Archive for the ‘Performance Monitoring’ Category

Crash Dump Analysis Patterns (Part 250)

Monday, April 3rd, 2017

For completeness, we add Aggregated Frames analysis pattern implemented as “aggregated stack trace” in various software performance profiling tools. Such tools periodically record CPU Stack Trace Collection. Other tools profile memory allocations and their stack traces. By aggregation we mean summing up occurrences of modules and functions from all collected stack traces similar to this table:

ModuleA         88%
   +0x234          42%
   +0x123           8%
   !foo            38%
      +0xd            30%
      +0x56            2%
   !bar             6%
      +0x18            6%
ModuleB         12%
   !export         12%
      +0x2380          1%
      +0x1224          6%
      +0x3812          5%

Related to memory dump analysis we can either use Stack Trace Collection to detect Ubiquitous Component in user and kernel spaces, or database Stack Traces, for example, used in detection of process heap, handle, and reference Memory Leaks.

We do not include “stack” in the name of this pattern because frames are not sorted by the execution direction compared to Unified Stack Trace analysis pattern where we have some notion of aggregation depicted as multiplicities.

We can also name it as Frame Usage Signature similar to Stack Trace Signature.

- Dmitry Vostokov @ + -

Trace Analysis Patterns (Part 102)

Tuesday, March 3rd, 2015

When we do tracing and logging much of computational activity is not visible. For live tracing and debugging this can be alleviated by adding Watch Threads. These are selected memory locations that may or may not be formatted according to specific data structures and are inspected at each main trace message occurrence or after specific intervals or events:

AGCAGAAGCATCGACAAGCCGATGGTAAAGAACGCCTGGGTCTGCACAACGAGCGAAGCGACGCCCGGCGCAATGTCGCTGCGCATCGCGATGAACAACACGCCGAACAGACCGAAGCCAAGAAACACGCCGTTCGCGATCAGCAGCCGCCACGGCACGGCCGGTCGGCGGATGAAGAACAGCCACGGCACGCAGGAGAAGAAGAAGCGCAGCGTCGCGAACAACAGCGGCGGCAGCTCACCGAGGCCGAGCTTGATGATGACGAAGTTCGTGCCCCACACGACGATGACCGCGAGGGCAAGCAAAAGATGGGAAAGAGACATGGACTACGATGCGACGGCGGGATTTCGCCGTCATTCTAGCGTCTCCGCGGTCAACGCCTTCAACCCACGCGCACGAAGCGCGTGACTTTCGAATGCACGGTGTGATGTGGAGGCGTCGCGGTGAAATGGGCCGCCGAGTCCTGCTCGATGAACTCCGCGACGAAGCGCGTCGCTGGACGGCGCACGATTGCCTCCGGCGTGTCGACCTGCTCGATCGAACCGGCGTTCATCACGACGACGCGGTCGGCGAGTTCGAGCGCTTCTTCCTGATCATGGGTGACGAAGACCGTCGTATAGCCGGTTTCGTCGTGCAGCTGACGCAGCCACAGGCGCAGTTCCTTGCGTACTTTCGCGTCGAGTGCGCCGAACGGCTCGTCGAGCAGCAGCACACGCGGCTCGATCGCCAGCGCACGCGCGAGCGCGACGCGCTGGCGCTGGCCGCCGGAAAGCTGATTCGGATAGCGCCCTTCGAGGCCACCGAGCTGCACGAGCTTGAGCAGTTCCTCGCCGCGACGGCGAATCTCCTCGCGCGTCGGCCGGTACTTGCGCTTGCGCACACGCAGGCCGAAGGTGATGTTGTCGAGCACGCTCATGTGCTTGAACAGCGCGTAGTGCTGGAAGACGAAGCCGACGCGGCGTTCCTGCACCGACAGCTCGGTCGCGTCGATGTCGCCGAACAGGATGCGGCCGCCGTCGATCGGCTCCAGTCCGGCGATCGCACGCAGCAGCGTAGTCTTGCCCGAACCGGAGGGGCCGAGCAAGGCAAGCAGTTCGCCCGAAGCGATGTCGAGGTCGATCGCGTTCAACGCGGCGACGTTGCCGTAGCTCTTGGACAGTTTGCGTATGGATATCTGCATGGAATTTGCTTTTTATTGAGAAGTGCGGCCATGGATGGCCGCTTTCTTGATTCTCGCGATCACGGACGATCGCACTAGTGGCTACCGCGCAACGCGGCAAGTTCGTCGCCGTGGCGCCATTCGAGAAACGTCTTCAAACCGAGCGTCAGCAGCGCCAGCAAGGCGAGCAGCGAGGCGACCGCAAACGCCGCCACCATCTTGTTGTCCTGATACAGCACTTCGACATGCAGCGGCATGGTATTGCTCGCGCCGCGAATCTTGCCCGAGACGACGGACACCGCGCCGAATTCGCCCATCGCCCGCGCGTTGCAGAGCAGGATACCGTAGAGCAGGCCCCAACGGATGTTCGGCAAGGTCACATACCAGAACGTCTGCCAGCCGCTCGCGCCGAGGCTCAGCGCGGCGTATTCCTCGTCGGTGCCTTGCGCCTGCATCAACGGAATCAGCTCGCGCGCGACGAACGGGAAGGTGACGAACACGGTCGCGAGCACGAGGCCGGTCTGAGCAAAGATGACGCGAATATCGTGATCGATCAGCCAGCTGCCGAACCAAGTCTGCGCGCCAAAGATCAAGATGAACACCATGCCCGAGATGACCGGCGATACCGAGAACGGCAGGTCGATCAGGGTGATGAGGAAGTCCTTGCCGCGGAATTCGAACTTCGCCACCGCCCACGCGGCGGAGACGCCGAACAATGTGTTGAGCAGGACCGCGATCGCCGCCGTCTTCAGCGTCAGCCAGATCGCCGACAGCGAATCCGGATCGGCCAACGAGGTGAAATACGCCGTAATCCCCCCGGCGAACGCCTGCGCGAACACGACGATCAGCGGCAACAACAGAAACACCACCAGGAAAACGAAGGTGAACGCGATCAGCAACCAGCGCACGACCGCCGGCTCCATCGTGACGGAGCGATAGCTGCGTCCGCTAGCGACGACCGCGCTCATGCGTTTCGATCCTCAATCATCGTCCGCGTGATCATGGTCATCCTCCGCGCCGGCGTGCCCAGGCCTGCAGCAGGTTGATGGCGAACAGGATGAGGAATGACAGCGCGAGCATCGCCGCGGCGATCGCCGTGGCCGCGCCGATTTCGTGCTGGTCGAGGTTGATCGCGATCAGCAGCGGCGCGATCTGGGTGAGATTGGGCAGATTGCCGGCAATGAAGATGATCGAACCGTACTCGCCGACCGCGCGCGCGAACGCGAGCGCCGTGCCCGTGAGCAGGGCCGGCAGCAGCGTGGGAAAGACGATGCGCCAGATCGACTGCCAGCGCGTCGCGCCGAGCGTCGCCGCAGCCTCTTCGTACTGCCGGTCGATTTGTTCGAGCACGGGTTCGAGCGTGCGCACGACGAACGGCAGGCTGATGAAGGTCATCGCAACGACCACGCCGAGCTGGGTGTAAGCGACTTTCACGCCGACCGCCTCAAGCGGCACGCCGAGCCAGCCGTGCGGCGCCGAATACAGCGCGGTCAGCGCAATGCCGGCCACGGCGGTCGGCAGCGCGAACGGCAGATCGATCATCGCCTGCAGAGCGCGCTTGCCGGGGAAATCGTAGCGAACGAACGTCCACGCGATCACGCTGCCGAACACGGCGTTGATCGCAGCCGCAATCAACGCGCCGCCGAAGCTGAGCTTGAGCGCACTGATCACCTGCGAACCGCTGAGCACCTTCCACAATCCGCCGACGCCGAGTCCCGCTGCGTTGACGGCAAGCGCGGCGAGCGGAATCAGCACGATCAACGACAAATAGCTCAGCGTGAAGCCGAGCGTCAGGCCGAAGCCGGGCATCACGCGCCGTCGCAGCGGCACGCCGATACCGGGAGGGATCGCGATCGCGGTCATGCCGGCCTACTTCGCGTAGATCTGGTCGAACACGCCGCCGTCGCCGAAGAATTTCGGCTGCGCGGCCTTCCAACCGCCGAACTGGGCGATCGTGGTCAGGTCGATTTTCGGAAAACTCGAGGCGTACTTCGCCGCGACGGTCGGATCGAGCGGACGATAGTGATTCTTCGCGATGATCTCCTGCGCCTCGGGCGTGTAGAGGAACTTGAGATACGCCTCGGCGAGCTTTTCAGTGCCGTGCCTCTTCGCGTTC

This analysis pattern is different from State Dump which is about intrinsic tracing where the developer of logging statements already incorporated variable watch in source code. Watch Threads are completely independent from original tracing and may be added independently. Counter Value is the simplest example of Watch Thread if done externally because the former usually doesn’t require source code and often means some OS or module variable independent of product internals. Watch Thread is also similar to Data Flow pattern where specific data we are interested in is a part of every trace message.

- Dmitry Vostokov @ + -

Trace Analysis Patterns (Part 52)

Wednesday, September 26th, 2012

The modern software trace recording, visualization and analysis tools such as Process Monitor, Xperf, WPR and WPA provide stack traces associated with trace messages. Consider stack traces as software traces we have, in a more general case, traces (fibers) bundled together on (attached to) a base software trace. For example, a trace message, that mentions an IRP can have its I/O stack attached together with thread stack trace with function calls leading to a function that emitted the trace message. Another example is association of different types of traces with trace messages such as managed and unmanaged ones. This general trace analysis pattern needs a name so we opted for Fiber Bundle as analogy with a fiber bundle from mathematics. Here’s a graphical representation of stack traces recorded for each trace message where one message also has an associated I/O stack trace: